I find it interesting that there was a specific date set for Jesus' first coming, and He held the Jews responsible for knowing it. Jesus rode into Jerusalem in fulfillment of Zechariah 9:9 exactly 483 years TO THE DAY after the decree by Artaxerxes to rebuild the city, just as Daniel said.
Brother Ice "supports" his position with scripture:
Matthew 24:36 "But of that day and hour no one knows, not even the angels of heaven, nor the Son, but the Father alone. Mark 13:32 is an exact parallel.Matthew 24:42 "Therefore be on the alert, for you do not know which day your Lord is coming.
Matthew 24:44 "For this reason you be ready too; for the Son of Man is coming at an hour when you do not think He will.Matthew 25:13 "Be on the alert then, for you do not know the day nor the hour. Mark 13:33-37 is a parallel passage.
Acts 1:7 He said to them, "It is not for you to know times or epochs which the Father has fixed by His own authority;1 Thessalonians 5:1-2 Now as to the times and the epochs, brethren, you have no need of anything to be written to you. For you yourselves know full well that the day of the Lord will come just like a thief in the night.
Sorry, but I see no support here. I see neither a COMMAND nor any prohibition; simply statements of fact that were true when uttered, and applied to those to whom spoken. The fact that they don't know doesn't mean that WE can't know, that we won't find out, or that we are forbidden to search for the answer. Nor do I see a refutation of Amos 3:7
Surely the Lord GOD does nothing, Unless He reveals His secret to His servants the prophets.David Jeremiah recently pointed out that we probably know more about the book of Daniel than Daniel did. The prophecies concerning the end times were a 'closed book' for much of church history, but these things are for us to know in our time. Mapping current events to Bible prophecy is what the command to "Watch" is all about, and extrapolating to particular windows of time is hardly inappropriate.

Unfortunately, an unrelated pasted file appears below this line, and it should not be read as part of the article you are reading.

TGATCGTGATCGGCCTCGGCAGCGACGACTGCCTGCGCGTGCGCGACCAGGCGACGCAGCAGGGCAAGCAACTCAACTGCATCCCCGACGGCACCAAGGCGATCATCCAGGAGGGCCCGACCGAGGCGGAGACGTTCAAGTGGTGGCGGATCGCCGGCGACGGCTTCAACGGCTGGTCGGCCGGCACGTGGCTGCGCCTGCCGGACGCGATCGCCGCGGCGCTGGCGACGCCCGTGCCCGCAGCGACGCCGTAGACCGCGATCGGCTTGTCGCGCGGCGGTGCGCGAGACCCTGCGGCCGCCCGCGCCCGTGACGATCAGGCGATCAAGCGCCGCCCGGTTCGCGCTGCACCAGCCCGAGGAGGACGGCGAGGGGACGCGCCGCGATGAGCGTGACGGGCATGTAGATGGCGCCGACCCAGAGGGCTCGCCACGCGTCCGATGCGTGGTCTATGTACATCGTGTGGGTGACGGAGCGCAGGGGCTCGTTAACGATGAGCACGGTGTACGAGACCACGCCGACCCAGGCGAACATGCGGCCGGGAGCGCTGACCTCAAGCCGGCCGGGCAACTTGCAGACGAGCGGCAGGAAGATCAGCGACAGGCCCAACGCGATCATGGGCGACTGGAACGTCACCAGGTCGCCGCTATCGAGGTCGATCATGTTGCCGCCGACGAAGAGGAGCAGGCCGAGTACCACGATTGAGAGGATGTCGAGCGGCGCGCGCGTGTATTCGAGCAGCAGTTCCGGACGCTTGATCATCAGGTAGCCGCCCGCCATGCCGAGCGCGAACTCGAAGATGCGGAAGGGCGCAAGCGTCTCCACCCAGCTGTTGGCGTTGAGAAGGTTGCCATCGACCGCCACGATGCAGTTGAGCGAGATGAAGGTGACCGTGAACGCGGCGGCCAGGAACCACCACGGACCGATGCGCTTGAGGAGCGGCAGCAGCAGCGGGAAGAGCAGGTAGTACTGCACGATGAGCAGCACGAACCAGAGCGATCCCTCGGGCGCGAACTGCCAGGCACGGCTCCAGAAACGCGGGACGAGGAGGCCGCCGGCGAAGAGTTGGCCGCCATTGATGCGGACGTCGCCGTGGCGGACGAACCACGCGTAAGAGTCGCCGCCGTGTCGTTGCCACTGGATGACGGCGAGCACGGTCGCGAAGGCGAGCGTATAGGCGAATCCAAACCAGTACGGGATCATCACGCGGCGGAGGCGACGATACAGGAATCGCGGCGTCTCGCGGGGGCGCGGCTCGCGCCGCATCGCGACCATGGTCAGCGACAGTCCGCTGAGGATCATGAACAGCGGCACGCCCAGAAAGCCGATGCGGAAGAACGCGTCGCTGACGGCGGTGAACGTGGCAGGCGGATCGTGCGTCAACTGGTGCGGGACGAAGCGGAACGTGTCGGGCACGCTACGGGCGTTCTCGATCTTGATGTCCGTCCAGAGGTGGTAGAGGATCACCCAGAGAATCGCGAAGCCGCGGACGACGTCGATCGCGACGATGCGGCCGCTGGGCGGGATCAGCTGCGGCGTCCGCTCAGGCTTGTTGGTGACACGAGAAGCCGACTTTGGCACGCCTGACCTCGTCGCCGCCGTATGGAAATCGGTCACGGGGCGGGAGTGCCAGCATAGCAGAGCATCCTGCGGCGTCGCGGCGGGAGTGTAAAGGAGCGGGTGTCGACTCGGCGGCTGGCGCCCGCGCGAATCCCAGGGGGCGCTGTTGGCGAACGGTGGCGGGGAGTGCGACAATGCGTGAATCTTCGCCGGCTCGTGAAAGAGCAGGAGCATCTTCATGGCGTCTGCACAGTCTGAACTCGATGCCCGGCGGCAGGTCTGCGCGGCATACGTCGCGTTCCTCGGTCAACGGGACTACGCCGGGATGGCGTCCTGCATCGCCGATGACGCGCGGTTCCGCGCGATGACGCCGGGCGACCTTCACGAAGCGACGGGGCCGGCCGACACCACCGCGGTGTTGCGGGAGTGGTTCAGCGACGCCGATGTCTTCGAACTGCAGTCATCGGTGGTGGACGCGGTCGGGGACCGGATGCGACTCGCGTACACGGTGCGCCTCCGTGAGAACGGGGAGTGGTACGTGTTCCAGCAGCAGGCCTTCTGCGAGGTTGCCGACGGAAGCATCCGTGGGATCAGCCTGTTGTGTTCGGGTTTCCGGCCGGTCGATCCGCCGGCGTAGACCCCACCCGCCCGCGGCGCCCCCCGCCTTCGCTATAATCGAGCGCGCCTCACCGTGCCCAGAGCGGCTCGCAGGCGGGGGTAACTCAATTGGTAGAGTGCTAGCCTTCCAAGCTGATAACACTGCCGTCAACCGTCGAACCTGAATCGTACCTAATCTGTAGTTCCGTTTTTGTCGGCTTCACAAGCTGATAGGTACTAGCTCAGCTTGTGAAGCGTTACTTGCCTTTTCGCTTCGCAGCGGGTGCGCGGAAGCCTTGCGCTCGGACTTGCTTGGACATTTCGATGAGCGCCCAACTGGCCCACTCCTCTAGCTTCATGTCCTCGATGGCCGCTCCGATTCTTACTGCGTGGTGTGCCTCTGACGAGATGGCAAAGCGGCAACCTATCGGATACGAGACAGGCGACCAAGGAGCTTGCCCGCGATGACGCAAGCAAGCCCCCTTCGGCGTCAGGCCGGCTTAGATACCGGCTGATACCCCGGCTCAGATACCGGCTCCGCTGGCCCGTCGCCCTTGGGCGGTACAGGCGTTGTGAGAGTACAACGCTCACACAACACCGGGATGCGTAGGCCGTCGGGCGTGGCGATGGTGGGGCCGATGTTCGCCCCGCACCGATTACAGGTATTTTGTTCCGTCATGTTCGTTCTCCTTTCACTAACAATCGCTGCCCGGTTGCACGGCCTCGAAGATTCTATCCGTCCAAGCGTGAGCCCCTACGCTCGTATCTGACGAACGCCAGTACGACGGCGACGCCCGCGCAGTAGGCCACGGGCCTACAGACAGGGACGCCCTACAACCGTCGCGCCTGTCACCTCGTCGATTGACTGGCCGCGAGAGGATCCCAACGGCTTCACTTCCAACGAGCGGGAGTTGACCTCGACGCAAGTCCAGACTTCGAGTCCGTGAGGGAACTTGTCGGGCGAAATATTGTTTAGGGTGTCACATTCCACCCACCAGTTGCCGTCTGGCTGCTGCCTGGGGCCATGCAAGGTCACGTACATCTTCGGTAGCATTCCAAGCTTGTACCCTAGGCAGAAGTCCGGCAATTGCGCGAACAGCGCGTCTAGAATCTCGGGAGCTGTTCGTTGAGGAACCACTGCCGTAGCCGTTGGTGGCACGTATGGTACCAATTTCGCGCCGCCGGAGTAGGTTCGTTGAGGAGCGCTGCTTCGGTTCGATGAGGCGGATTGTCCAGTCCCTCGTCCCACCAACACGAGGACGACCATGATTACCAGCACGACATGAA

I concede that Edgar Whisenant and many others have given themselves black eyes by making predictions that were inaccurate. But it does not logically follow that, because one or a hundred students of the Word make errors in their study, that the rest of us should stop watching and stop warning.
Is a watchman who won't warn any better (or any worse) than a watchman who won't watch?
The king has departed on a long journey. He has given instructions to watch for his return. Does the watchman fulfill his duty by simply reminding the people that the king will return? If he does not know exactly when the king will return, does this excuse him from being at his post?
And if he sees -- off in the distance -- something that indicates the king may be returning, should he announce it? Or should he "wait and see"? If he sees all the signs of the kings approach but does not see the king, should he proclaim it? If he thinks he knows when the king will arrive, should he say so?
Jesus told us to "watch and pray." Just what did He mean by that? Did He really mean "wish and pray" or "hope and pray"? What does "watch" REQUIRE us to be doing?
Perhaps it means watch for the signs that He said would immediately precede His return. If that's true, they why are so many Christians so ignorant of the signs, and so ignorant of what is going on in the world? Are we being .... disobedient?
If we love Him, we are to keep His commandments. Did He command us to "watch"?
His command also requires some due diligence on the part of those who hear what I have to say.
See you on Saturday.